Essay writing guide: where to start

Here’s a question: how do you feel right after you find out you have an essay due next week? Good, or bad? Most students answer with the second choice. But it doesn’t have to be that way.

Most students who hate essays do so because they don’t know where to start. And while they’re far from the only writers all too familiar with the terrors of staring at a blank page, writing an essay can in fact be far easier than you’ve been led to believe by your students and professors.

Ernest Hemingway once said that when he couldn’t write, he’d get himself going by writing a single, true sentence. Even if that was as simple as “the sky is blue.” It got him started, and getting started is often the key to finishing. Once you’re on a roll, you often forget how difficult you made the starting process on yourself, and you can (yes, you really can) start to have fun.

So how does one go about getting started?

Of course, since you’re writing an essay, there are a few things you absolutely have to have.

  • Topic: if you’re a normal student in a normal high school or college sometime in the 21st century, your teacher or professor probably picked your topic for you. If not, you’re probably in a creative writing class. This guide is not for you. But if you do have a topic, congratulations! This is often one of the hardest things for other writers to cope with. You know what you have to talk about.
  • Research: profs and teachers love research. Many will give you some kind of research requirement, in the form of “include at least three cited sources,” or something like that. Make sure you have your research handy when you begin. Researching while writing is a good way to have to start over.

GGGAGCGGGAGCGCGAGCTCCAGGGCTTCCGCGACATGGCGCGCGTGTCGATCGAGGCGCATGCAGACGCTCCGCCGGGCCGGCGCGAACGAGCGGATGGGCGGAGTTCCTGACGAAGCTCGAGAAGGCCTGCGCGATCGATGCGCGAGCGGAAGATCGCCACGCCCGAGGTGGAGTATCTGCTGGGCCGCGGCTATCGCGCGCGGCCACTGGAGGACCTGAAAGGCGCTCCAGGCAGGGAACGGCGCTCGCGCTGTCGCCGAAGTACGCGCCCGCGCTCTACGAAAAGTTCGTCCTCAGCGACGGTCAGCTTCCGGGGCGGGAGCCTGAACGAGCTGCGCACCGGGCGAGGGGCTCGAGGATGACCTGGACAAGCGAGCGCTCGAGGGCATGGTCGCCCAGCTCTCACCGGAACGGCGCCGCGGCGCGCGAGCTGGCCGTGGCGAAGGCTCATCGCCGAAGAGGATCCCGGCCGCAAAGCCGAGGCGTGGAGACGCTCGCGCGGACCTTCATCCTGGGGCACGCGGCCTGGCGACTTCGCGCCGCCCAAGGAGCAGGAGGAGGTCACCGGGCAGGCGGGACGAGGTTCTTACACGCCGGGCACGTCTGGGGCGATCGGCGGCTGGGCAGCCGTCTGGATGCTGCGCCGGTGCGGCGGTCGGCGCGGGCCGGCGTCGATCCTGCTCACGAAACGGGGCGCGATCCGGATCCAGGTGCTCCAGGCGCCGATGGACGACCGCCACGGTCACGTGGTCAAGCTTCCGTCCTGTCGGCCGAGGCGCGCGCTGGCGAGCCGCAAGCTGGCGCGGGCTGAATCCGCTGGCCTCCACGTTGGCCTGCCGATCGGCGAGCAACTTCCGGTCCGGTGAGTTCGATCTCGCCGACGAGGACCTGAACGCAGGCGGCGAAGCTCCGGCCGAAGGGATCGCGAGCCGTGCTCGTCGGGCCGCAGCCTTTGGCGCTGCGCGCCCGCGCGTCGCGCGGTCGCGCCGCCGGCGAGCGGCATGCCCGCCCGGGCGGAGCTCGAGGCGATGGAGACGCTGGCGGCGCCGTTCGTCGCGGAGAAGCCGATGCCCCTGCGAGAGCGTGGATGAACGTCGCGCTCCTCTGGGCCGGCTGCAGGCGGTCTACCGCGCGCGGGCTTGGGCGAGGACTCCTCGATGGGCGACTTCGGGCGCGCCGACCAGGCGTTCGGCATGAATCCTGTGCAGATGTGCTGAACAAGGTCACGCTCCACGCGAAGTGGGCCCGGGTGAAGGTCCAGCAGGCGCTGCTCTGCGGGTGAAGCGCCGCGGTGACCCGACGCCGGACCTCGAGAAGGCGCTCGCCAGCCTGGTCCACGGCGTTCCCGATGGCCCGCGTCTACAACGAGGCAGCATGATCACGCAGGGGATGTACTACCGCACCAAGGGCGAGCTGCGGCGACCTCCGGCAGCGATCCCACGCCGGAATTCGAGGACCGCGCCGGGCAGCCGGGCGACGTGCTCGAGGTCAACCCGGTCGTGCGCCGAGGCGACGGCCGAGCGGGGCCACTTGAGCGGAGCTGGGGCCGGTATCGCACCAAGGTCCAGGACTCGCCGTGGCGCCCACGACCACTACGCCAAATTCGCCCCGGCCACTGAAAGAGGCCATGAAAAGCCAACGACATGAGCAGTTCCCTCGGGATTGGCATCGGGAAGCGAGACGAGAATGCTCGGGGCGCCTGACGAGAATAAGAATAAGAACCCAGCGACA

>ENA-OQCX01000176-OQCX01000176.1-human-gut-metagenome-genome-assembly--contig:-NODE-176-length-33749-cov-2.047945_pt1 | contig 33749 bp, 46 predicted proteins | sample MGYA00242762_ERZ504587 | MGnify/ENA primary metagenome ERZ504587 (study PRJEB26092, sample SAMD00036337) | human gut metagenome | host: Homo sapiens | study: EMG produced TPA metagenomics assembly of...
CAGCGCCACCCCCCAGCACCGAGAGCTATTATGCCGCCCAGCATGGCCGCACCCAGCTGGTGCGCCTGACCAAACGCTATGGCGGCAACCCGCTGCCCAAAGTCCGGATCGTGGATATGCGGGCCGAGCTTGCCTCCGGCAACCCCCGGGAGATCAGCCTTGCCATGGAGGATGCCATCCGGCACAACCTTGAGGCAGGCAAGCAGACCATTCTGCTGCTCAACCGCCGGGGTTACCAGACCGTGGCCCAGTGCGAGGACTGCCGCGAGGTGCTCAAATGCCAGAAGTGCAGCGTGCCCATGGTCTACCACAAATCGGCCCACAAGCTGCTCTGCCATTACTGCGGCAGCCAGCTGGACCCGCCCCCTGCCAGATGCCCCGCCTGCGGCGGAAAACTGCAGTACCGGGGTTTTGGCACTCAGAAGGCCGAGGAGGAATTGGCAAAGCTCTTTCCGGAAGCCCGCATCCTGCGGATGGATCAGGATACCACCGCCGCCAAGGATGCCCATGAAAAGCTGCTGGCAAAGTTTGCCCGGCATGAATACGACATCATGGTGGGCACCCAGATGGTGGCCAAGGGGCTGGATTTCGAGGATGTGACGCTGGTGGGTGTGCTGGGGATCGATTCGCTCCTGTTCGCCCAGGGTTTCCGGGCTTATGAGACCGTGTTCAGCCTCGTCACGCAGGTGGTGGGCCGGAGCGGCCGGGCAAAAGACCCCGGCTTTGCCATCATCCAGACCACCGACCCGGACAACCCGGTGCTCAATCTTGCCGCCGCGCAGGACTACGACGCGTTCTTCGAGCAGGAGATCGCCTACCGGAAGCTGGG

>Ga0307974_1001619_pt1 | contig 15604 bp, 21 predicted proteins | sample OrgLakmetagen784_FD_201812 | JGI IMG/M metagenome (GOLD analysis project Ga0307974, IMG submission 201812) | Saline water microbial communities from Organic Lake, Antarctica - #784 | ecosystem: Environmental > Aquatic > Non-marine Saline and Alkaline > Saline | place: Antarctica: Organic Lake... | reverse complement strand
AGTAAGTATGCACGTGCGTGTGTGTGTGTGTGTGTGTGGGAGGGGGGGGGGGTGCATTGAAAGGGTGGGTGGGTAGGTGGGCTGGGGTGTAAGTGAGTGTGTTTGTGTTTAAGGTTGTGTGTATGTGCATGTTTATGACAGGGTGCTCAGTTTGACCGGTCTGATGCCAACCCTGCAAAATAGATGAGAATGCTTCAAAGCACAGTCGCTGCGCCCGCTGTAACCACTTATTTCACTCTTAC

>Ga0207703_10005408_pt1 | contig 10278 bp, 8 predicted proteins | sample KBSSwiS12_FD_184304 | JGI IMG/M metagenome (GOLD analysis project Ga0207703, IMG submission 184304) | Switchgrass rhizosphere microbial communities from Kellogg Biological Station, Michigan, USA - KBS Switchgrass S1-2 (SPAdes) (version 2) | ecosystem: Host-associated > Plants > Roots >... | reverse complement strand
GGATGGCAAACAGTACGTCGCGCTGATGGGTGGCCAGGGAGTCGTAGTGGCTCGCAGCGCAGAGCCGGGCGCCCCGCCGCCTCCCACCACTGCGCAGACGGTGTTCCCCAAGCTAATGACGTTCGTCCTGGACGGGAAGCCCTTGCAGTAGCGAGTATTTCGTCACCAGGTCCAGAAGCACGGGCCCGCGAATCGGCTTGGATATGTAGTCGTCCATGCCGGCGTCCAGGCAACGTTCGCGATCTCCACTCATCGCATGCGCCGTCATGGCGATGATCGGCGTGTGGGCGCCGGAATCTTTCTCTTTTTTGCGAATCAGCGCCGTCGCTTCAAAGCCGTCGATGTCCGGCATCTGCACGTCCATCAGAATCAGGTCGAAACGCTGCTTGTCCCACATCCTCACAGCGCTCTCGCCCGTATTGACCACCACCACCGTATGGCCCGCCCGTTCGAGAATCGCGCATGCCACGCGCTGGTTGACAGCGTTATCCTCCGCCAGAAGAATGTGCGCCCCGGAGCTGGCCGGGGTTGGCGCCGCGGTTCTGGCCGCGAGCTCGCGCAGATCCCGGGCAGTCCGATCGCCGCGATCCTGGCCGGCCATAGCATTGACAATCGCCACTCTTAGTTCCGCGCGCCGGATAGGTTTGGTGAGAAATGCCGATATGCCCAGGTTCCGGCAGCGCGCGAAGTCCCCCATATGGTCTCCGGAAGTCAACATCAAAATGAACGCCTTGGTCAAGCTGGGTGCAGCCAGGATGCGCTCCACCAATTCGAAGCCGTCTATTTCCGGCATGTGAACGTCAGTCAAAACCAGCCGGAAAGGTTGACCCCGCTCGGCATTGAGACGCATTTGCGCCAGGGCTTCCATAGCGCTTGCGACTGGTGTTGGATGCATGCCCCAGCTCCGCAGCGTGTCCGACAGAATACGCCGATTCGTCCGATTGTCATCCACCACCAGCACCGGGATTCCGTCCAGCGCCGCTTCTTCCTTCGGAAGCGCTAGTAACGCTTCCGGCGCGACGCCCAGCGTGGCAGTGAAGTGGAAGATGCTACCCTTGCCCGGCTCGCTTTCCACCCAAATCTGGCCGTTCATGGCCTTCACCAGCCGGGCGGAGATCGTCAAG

• What you want to say: this is the result of your research, and it’s the easiest part of all. Before you start worrying about a Works Cited page, or what the first sentence will be, or if you’re going to need help placing commas in the right places, just decide, in everyday language that your baby sister could understand, what it is you actually want to say.

Now, bring back that scary blank page. We’re going to conquer it.

Hemingway may have started with a single true sentence, but he was writing fiction. So we’ll start with a single, organized outline. At the top of the outline, put your answer to the question of what you want to say.

Below that, using just a few bullet points, write down a few reasons why you think what you do. Why did you want to say that thing you wanted to say? Three is a good starting point, but far from a rule.

Now, it’s time to fill all that in. Keep expanding your bullet points, starting with the top one (which becomes your thesis). Eventually, you’ll find an essay emerging from your outline naturally, rather than having to be written from top to bottom like you’re Tolstoy. It’s much easier this way.

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